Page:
Of his future plans, he adds: “I will say that the older you get and the more ties you establish in a particular place, the harder it becomes to break them. I imagine I’ll be doing less moving around in the future, but that I’ll always have at least one itchy foot.”

Dublin-based Grace Taylor quit her job at an accounting firm in 2017 to become a US expat tax consultant and blogger (at

“The nature of my work meant that I could work effectively from anywhere with a decent internet connection,” she explains. “From that simple desire to work from where I wanted, I ended up finding a career, lifestyle and community that is more fulfilling than I could’ve dreamed.”

In the past two years, she has worked in Spain, Portugal, Estonia, Thailand, Vietnam, Las Vegas, Mongolia, on a train through Russia, and on a boat off the coast of Croatia.

While abroad, Taylor seeks out digital nomad and remote work conferences and events to mainline into like-minded communities.

“One thing I’ve observed from my time participating in this community is how many different careers, lifestyles and stages of life remote work can work for,” she says. “I think, at one time, there would’ve been a stereotype that remote work is only for twenty-something programmers, but that couldn’t be further from the truth.”

Taylor advises would-be nomads to seek out information from podcasts like the Digital Nomad Café Podcast, Travel Like A Boss, and Nomadtopia.

“Another piece of advice would be to ask your employer if you can incorporate remote work into your role,” she says. “Employers are starting to recognise that if they want to attract and retain talent, they need to offer flexibility.”

Formerly a pharmacist, lifestyle/travel blogger Tara Povey ( decided to start over five years ago by quitting her job, travelling and setting up her blog.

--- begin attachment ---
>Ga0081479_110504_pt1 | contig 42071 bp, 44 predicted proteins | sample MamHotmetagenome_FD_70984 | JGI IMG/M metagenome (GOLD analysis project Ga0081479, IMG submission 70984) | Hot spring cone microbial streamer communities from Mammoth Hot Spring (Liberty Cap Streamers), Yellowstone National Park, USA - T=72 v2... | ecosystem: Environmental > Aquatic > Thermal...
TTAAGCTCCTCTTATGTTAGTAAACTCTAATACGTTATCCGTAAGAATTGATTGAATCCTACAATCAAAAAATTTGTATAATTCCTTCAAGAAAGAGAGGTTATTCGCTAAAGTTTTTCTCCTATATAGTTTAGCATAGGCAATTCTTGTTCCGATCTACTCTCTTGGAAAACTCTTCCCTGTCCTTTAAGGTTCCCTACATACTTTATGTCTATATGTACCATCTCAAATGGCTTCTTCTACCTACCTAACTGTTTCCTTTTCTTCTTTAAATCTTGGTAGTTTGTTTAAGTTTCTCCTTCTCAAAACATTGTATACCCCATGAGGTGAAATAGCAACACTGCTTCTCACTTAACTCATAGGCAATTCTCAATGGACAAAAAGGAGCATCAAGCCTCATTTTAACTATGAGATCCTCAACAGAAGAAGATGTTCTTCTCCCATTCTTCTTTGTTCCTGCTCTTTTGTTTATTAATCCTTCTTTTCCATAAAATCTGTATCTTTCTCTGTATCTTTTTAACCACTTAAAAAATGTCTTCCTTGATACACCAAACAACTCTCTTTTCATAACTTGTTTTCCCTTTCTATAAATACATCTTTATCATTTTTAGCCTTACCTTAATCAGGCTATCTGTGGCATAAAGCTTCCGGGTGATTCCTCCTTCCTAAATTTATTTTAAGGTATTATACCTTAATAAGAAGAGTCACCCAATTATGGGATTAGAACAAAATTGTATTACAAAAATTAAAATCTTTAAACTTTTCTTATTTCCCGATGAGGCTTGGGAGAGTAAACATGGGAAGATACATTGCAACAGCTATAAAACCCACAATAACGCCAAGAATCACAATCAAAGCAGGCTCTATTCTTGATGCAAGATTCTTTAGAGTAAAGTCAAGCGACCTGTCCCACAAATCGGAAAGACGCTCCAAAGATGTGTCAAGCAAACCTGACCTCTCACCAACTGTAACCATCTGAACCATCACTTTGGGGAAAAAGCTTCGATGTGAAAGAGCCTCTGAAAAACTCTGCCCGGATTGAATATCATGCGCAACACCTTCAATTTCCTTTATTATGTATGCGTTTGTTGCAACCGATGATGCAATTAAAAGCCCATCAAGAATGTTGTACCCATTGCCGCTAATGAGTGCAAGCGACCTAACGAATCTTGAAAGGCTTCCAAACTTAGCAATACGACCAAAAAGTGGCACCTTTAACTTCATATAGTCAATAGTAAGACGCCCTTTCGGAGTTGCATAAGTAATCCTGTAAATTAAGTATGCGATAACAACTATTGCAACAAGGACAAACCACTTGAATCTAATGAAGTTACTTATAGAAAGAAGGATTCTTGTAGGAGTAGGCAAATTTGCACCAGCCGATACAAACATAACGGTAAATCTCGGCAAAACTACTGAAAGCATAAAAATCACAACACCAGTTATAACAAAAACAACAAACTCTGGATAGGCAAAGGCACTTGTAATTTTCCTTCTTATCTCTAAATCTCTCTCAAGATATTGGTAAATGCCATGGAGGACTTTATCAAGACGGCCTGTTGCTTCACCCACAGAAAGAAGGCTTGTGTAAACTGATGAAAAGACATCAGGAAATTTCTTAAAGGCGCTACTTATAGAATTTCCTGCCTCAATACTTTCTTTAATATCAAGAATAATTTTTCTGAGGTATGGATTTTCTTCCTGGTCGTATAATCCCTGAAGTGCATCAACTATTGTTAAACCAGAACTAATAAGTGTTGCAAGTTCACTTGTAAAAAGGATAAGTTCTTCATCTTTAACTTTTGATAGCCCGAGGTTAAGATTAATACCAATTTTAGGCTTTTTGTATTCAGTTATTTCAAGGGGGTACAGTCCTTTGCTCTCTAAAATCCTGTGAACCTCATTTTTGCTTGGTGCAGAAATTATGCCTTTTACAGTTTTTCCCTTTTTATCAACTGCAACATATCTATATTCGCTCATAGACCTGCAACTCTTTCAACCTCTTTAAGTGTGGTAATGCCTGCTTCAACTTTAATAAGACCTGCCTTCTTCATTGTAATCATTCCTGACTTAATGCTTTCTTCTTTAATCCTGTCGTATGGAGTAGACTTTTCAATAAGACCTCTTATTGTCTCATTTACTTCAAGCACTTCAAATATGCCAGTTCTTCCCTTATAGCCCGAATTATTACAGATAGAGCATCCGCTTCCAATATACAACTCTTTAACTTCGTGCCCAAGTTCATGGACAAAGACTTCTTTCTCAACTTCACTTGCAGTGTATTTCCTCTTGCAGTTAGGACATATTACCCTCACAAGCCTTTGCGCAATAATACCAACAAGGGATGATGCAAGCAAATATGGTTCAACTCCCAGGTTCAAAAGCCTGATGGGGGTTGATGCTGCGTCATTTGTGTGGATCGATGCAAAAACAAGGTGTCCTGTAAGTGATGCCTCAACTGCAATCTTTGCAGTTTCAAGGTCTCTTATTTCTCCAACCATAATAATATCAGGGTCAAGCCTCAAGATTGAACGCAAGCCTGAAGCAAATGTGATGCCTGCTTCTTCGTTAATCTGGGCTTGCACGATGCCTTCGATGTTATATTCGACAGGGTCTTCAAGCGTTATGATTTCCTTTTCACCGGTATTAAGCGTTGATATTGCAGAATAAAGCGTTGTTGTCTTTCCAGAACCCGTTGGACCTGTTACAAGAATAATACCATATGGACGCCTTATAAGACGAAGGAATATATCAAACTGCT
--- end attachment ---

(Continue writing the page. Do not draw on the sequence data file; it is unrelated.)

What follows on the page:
“Originally it was supposed to be a hobby – I didn’t even know that it could be a profession,” she says. “Then it sort of snowballed and suddenly I had an audience and was working with tourism boards, airlines and hotels. I had to figure out the tech side of building, maintaining and growing a website from scratch and I’m still learning every day.”

Povey’s work set-up involves a laptop, phone, a tripod, a bluetooth remote, a mirrorless camera, action camera and gimbal.

She is quick to debunk the ‘working on the beach’ myth of digital nomads: “It rarely works like that,” she says. “No one wants sand in their laptop and the sun doesn’t make for great screen visibility.

“Now I mostly base myself at home in Dublin or in Cardiff, where my boyfriend has a place, whenever I’m not on a trip. When I have a few weeks in Dublin, then I like to pay weekly for a co-working space like The Tara Building because it keeps me from feeling isolated and keeps me motivated.”

Naturally, the nomadic lifestyle can get lonely for Povey, although her geologist boyfriend travels extensively for work, which helps.

“I find that when I’m feeling good, I’m never homesick,” she admits. “However, if I have a bad day then I miss everything about home – my ears search desperately for an Irish accent for some comfort.”

Does she think Ireland is moving closer towards a model where people in other sectors can enjoy this freedom?

“I think everywhere is moving in this direction, certain industries more than others, but I do think Ireland is a bit behind countries like the US when it comes to remote-working,” Povey observes. “However, I think the younger generations are realising that you don’t have to have a degree, you don’t have to take the standard route to professional success and that you can still work hard and earn money while travelling the world.”